They remind me of what we used to call the “wimp table” at a pretty tough Selma High around 1970. It was there that the high school’s handful of geeks, toadies, and picked-upon used to eat, under the protective eye of yard-duty teachers. The assumption was that with a few steps further onto the grounds, the entire sorry bunch was fair game for every bully on campus. And that sad outfit filters, disseminates, and arbitrates our news? Most from their writing and appearance seemed either neurotic overachievers or twenty-something bloggers who confuse calling someone something with erudition.


The problem with leftists is not that they're nerds; it's that they've gone over to the side of the bullies. (Mark Ames and Digby are two of the best examples.)

Meanwhile, I intend to stick up for others at the “wimp table,” the three oppressed minorities of today's society: big business, fetuses, and illegal (malum prohibitum) aliens.

Friday, August 06, 2010

A Preposterous Atheist Cliche

Michael Shermer recently used a preposterous atheist cliche (seen via William Briggs):

In most surveys, nine out of ten Americans respond in the affirmative to the question “Do you believe in God?” The other 10 percent provide a variety of answers, including a favorite among skeptics and atheists: “Which god do you mean?” And then they offer a litany of classical and non-Western deities: Aphrodite, Amon Ra, Apollo, Baal, Brahma, Ganesha, Isis, Mithras, Osiris, Shiva, Thor, Vishnu, Wotan, and Zeus. “We’re all atheists of these gods,” the stock reply concludes, “but some of us go one god further.”

For the record, I believe in God and Allah and Brahman and the First Cause and that Existence exists … and I also believe they are the same entity.

The atheist cliche is a classic example of circular reasoning. First, atheists assume that theists are narrow-minded fools and then point out how ridiculous the beliefs of their straw men are. These are all reasons to believe … only if you already believe.

I would now like to point you in the direction of “The Universal Prayer” by Alexander Pope. If you insist on something short, you might be interested in Robin Weinbaum's prayer in The Quincunx of Time by James Blish:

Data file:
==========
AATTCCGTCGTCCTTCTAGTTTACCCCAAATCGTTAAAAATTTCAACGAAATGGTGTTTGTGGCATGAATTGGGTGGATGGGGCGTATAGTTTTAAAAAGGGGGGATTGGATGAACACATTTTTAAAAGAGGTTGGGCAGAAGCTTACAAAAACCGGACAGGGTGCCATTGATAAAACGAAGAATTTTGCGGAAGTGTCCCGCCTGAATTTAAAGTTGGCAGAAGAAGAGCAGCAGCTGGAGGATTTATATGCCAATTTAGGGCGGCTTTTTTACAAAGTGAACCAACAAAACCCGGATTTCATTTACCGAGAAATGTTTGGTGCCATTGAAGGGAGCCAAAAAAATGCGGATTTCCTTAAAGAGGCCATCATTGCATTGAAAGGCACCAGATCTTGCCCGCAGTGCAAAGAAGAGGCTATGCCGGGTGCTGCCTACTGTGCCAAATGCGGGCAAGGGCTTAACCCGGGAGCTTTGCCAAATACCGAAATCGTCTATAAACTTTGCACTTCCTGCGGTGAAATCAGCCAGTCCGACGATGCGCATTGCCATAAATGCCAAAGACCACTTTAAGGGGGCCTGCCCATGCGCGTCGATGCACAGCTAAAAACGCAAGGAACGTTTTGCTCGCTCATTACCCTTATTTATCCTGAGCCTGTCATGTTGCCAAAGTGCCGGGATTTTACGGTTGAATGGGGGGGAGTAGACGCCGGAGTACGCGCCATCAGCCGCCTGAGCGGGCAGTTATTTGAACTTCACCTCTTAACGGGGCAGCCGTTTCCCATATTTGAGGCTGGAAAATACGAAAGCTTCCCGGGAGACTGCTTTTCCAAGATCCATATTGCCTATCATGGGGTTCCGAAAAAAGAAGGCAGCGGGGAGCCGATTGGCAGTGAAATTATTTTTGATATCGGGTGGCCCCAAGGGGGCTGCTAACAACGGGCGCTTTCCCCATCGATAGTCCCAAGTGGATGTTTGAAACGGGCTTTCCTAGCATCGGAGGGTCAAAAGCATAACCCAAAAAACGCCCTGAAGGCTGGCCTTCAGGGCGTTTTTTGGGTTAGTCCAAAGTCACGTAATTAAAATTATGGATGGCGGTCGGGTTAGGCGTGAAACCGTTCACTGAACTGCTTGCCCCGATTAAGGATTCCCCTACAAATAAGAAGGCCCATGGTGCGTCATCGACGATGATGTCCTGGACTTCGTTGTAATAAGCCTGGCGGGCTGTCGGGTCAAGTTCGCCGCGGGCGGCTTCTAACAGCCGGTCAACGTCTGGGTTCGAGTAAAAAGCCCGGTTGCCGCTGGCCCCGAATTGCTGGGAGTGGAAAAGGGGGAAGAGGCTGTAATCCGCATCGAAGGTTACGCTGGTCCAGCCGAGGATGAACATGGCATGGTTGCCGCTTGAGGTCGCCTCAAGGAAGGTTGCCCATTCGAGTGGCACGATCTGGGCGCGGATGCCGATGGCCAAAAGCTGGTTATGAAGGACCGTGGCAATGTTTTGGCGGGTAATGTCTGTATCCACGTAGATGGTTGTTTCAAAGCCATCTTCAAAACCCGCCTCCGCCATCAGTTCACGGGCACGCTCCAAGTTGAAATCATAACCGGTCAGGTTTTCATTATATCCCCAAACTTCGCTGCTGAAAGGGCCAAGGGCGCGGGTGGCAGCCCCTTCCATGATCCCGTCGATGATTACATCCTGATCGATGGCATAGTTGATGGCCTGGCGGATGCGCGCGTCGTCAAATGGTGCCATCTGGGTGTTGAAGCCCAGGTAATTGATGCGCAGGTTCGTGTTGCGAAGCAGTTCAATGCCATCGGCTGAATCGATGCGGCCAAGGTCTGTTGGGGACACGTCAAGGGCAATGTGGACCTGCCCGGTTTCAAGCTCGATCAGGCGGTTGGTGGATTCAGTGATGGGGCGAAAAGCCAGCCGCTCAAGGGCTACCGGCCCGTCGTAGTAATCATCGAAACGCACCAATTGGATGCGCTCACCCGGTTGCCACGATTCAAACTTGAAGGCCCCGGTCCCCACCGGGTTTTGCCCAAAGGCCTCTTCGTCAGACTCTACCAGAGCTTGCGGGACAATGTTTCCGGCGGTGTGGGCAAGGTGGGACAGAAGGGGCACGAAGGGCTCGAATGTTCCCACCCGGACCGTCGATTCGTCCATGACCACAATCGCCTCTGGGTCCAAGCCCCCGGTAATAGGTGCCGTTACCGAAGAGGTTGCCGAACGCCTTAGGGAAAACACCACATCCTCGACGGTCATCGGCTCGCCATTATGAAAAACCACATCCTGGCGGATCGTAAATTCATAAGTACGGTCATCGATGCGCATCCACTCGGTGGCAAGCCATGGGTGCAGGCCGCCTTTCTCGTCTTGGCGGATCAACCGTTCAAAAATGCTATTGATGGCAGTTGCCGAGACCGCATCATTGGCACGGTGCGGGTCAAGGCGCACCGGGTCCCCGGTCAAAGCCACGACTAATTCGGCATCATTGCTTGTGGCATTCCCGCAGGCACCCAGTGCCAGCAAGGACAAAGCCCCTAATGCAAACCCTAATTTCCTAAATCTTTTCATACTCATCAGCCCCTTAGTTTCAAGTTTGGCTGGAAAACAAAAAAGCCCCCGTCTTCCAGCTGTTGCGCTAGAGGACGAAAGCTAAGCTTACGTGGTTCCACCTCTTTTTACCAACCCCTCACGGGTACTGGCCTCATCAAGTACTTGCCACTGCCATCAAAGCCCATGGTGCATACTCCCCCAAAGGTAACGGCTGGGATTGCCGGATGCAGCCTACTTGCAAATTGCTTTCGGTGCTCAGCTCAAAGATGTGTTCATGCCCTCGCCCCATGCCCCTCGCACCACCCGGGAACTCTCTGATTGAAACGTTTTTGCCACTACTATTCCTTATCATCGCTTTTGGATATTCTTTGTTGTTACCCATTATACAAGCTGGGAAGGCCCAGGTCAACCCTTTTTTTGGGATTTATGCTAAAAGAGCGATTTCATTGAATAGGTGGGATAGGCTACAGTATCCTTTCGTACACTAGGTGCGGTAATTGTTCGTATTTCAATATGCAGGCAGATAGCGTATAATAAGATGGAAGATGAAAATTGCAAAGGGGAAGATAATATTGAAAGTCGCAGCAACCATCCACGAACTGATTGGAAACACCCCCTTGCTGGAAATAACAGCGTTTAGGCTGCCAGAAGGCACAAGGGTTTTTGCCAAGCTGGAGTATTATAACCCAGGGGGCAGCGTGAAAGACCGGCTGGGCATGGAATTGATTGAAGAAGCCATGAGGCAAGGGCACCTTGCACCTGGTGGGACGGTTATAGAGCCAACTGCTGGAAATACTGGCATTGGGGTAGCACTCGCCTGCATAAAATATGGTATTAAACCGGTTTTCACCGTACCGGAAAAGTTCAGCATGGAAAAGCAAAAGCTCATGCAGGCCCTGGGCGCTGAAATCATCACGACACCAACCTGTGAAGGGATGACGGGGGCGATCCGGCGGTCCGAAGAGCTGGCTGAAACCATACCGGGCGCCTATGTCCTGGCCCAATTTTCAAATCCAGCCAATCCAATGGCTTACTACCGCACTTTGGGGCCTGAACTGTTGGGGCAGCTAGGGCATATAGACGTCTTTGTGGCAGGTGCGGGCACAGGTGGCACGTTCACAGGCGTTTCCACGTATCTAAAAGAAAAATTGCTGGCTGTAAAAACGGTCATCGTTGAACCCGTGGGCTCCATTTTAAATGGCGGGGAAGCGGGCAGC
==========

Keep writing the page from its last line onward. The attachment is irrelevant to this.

To Whom it may concern: Thy Will, not mine.

A Suggestion for a Compromise on the “Ground-Zero” Mosque

  • They can build it.
  • They have to come up with a name other than “Cordoba House.”
  • The ground breaking must be done on a day other than September 11, 2011. (How about July 4?)

On the other hand, maybe they can build Cordoba House in Cordoba instead.

Jeffrey Jena has other suggestions.

Thursday, August 05, 2010

Why Is the Ruling Class So Confident?

Lexington Green at ChicagoBoyz asks:

Why does the Ruling Class, using Codevilla’s term, have such strong cultural confidence?

And what can we do to undermine it?

One reason for the confidence of the Ruling Class is that there are a handful of issues where they actually have some evidence (best example: evolution vs. creationism).

Every time a conservative asks “If humans came from apes, why are there still apes?” the Ruling Class gains more confidence.

Every time a conservative claims that top tax rates have increased since the 1950s, the Ruling Class gains more confidence.

Every time a conservative claims that immigration raises crime rates (in terms of malum in se rather than malum prohibitum), the Ruling Class gains more confidence.

Every time a conservative claims that the economies of “blue states” are being kept afloat by federal subsidies (the “blue-state” governments might need the subsidies; their economies are paying for the subsidies), the Ruling Class gains more confidence.

One last point: Everything they're right about enables them to be wrong about a host of other things.